Osteoblastoma (OB) is a rare primary benign bone tumor. It generally occurs in the axial skeleton, where it preferentially involves the neural arch. The peak incidence of this neoplasm is in the first two decades of life. Female/male ratio is 2:1. It is important to differentiate OB from osteoid osteoma, a very similar bone tumor. Neuroradiological imaging are diagnostics in most of the cases. This article describes an 18-year-old female affected from a thoracic osteoblastoma stemming from T9 lamina and extending to T11, with a diameter of about 2.5cm. The patient complained of dorsal pain with progressive weakness to lower limbs. A dorsal approach was performed with a right partial T9 and T11 right laminectomy with total T10 right laminectomy. The mass was totally removed by a limited approach, with no consequent instability and no reason for any stabilization. OB is rare benign bone neoplasm that generally affect the posterior elements of the spine. Surgery is the treatment of choice in this kind of lesions: total removal is effective with no recurrernce. When the lesion is placed in the cervical and thoracic spine the goal is to decompress spinal cord and reach the stability of the spine.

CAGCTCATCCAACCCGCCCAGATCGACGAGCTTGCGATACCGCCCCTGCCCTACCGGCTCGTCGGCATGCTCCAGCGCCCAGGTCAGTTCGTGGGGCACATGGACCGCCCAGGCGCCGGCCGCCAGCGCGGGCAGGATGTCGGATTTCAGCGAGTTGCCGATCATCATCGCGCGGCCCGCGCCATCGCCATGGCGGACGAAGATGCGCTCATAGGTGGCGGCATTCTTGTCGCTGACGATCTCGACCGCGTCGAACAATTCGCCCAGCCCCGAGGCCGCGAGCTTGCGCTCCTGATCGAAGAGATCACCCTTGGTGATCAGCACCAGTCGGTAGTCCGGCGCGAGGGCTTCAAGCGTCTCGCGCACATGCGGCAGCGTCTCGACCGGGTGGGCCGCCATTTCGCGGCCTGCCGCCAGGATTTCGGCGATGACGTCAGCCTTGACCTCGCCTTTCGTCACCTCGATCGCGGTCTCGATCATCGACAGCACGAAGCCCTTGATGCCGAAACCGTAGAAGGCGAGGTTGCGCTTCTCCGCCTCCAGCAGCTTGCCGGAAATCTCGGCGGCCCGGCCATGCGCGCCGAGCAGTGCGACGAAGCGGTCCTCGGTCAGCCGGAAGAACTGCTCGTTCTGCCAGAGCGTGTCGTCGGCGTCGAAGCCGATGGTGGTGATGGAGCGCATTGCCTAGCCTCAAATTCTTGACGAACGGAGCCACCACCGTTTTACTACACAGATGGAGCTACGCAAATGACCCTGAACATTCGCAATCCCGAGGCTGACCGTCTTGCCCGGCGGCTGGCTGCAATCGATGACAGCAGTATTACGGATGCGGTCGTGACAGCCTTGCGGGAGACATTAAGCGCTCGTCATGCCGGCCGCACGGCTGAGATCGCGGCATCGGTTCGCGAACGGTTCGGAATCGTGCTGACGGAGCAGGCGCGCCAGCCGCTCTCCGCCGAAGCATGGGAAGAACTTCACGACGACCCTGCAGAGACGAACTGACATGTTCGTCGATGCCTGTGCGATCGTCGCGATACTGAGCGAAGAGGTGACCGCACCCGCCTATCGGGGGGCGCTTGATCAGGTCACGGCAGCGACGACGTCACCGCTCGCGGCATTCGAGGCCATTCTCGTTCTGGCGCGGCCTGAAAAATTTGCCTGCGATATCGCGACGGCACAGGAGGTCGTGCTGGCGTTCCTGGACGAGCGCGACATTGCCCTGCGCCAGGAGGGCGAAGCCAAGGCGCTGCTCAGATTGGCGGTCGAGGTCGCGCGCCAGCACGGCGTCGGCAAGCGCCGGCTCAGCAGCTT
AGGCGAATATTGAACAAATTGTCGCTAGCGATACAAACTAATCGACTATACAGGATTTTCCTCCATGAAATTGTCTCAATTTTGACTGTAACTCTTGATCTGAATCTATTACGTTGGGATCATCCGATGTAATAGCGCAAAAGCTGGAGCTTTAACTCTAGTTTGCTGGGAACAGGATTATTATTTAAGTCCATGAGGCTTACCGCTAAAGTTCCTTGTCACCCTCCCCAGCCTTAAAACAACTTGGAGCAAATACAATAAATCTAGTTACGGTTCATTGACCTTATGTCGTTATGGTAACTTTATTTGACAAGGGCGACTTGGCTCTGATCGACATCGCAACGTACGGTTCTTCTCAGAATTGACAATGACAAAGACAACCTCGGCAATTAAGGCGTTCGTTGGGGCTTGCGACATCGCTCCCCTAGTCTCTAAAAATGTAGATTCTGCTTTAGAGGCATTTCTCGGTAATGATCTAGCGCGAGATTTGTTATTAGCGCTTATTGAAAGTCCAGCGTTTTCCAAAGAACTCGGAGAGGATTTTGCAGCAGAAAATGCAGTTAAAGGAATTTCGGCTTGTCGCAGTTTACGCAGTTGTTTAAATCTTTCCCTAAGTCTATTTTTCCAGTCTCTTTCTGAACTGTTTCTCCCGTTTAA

|Number of pages||3|
|Journal||Journal of Neurosurgical Sciences|
|Publication status||Published - 2008|
- bone neloplasms
- thoracic surgery